1.03.2017

Sell Your Cleverness and Buy Bewilderment



I am very sorry to admit that I hadn't really appreciated Carrie Fisher while she was still alive. Looking back, to see her openness with her mental illness dating back 20 years; her consistent wit and intelligence. Apparently she was always snappy and well-read, even being teased in school as book wormish.

On her place in the Twitterverse"Please stop debating about whether or not I aged well. Unfortunately, it hurts all three of my feelings. My body hasn't aged as well as I have. Blow us." via Twitter
On her natural demeanor"I act like someone in a bomb shelter trying to raise everyone's spirits." via The Princess Diarist
On her famous friends"Hi I'm Mrs. Han Solo, and I'm an alcoholic. I'm an alcoholic because George Lucas ruined my life." via George Lucas's Lifetime Achievement Award at the American Film Institute

Read more of her great quips here





How to Know When Your Depression is Lifting

Jenny Chang / BuzzFeed

1. The question “Why bother?” may begin to go away.
2. Your ability to feel physical pleasure and pain might return.
3. You might actually feel “the pain of getting a bruise or the pleasure from having a good stretch.
4. And sadness may become a distinct feeling that you can recognize, instead of a constant state.
5. Your weight might begin to stabilize.
6. Food might begin to regain its taste.
7. You might begin to sleep more deeply and wake more rested.
8. You might start to find joy in small projects.
9. Nasty thoughts may begin to quiet and fade.
10. You might feel like you don’t need to carry yourself around anymore.
11. The little things — like popcorn, and dog parks, and driving with the windows down — might slowly regain their charm.
12. It might happen so gradually you don’t realize until you look back.
13. Or it might happen suddenly.
14. “Life might go “from bleak and somber to colorful and exciting.”
15. Colors might pop; everything might look “more vibrant, as if some sort of noir-grey filter has been lifted and [you can] finally see things as they are.
16. You might start looking forward to things again.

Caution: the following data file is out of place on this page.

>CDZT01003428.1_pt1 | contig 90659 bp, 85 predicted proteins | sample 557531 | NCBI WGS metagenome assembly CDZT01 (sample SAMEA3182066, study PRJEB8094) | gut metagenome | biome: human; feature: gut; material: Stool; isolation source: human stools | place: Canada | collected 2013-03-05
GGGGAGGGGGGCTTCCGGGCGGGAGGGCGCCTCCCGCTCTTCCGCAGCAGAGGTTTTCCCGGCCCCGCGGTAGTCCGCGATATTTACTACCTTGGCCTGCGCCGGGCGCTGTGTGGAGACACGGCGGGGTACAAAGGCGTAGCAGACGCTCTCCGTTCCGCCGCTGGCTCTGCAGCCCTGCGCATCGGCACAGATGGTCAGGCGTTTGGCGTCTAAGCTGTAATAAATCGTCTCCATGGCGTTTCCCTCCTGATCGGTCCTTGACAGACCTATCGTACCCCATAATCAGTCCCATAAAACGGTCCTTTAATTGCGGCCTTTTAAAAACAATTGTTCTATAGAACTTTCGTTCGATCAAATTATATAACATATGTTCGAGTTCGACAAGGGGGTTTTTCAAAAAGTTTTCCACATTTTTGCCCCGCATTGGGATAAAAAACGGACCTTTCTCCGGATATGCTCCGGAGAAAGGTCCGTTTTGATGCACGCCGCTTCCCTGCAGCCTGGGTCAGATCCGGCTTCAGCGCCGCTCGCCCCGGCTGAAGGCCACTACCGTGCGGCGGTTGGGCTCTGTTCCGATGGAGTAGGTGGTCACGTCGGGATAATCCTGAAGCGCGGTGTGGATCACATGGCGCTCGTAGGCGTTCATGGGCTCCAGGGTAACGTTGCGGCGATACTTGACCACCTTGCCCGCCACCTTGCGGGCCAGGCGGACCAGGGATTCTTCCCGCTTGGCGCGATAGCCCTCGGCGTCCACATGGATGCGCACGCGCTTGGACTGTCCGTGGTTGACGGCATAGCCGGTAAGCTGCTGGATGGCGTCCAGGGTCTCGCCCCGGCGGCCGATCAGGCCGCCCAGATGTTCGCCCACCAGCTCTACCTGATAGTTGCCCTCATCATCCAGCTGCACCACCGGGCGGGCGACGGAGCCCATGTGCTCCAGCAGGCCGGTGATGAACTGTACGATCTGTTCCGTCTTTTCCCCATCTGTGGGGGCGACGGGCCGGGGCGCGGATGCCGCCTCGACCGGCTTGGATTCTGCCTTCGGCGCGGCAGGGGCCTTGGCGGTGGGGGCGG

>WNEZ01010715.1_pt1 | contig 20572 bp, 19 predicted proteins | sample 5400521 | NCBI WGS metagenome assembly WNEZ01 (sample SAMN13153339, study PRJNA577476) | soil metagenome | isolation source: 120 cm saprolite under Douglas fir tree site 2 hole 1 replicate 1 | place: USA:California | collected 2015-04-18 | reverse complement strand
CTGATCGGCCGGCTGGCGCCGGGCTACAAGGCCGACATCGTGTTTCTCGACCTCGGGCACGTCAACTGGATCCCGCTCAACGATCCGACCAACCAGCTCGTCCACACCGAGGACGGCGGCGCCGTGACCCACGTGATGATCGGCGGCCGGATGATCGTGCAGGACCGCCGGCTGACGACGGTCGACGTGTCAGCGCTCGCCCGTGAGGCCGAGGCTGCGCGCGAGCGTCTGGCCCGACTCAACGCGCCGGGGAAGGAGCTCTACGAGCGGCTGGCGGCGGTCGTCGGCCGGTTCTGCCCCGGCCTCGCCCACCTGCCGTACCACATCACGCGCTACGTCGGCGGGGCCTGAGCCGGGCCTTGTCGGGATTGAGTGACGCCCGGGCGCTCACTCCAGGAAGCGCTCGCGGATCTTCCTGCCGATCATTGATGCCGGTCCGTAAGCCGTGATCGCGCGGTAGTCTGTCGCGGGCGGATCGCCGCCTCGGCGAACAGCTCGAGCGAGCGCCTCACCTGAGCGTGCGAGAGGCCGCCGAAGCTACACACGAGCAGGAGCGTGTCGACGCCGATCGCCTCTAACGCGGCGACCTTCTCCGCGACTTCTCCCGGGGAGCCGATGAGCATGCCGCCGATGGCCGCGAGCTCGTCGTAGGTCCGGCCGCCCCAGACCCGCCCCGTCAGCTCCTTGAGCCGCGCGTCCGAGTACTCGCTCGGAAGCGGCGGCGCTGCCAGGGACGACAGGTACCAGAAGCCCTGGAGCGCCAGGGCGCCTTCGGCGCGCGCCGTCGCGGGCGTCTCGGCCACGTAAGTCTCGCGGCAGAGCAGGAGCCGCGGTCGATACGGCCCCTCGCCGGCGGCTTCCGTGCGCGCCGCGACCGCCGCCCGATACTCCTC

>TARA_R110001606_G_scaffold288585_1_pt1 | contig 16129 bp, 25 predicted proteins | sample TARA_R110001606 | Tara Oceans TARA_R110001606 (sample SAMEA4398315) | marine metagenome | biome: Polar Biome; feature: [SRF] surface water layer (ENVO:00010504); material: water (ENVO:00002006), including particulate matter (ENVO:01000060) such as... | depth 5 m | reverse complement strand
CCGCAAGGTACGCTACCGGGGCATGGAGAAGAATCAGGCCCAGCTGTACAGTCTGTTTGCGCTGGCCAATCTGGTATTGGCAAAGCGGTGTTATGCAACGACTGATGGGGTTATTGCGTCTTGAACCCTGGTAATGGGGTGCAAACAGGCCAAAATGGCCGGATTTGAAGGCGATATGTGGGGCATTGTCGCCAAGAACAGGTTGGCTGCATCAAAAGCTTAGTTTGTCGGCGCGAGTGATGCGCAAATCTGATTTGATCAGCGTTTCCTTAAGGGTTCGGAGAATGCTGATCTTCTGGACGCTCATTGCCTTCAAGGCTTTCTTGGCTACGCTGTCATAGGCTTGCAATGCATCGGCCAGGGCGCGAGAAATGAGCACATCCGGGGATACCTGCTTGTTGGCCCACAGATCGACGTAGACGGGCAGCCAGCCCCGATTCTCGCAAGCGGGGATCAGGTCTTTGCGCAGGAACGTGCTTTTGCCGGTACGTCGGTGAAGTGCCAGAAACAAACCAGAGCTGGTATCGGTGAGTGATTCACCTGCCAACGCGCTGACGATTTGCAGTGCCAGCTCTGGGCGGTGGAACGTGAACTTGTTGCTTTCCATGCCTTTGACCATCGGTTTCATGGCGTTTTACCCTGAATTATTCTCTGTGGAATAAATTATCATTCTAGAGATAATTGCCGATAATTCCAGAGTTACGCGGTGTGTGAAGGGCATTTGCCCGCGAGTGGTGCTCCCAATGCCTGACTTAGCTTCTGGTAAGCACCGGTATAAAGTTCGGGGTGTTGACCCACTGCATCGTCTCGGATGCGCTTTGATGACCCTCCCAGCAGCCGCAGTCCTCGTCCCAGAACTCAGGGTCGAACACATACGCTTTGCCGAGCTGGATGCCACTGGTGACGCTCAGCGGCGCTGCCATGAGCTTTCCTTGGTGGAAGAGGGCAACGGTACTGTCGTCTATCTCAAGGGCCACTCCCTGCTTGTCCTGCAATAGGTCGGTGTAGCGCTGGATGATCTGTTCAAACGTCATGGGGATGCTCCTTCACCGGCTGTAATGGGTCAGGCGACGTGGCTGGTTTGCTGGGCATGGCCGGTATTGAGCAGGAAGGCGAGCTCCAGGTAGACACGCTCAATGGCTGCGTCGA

17. You might begin to prioritize.
18. When something bad happens, your first thought may no longer be “‘My life is over’ or ‘I should kill myself.’
19. People might ask you insensitive questions, like “What happened?” or “What did you have to be sad about?”
20. But slowly, you might become less shakeable.
21. The sun might feel “warm and inviting instead of harsh and too bright.
22. You might stop over-thinking and start living.
23. You may be able to start enjoying life without “thinking about whether [you’re] happy or not.
24. You might begin to take care of yourself.
25. You might struggle with building back your habits.
26. You might begin to rebuild your social relationships.
27. You might relapse.
28. One day, you might just notice you don’t feel the same way anymore, “like a dark cloud had passed and [you] didn’t even notice it until later.“29. You might become more capable of dealing with everyday anxieties.
30. Maybe it will feel “like a seriously heavy fog lifted, or a debilitating sinus infection suddenly cleared up.
31. Or maybe it won’t feel like much at all, just: calm.
32. “That voice in your head saying there is no point in getting out of bed [may] no longer [be] booming. Do not confuse this with thinking that one day everything is better, you just feel more worthwhile.
33. As you begin to recover from depression, you might realize, — gradually or suddenly — that people need you, that people want to help you get better. That you are loved.

It gets better. If you or someone you love is struggling with suicidal thoughts, please call the National Suicide Prevention Lifeline at 1-800-273-8255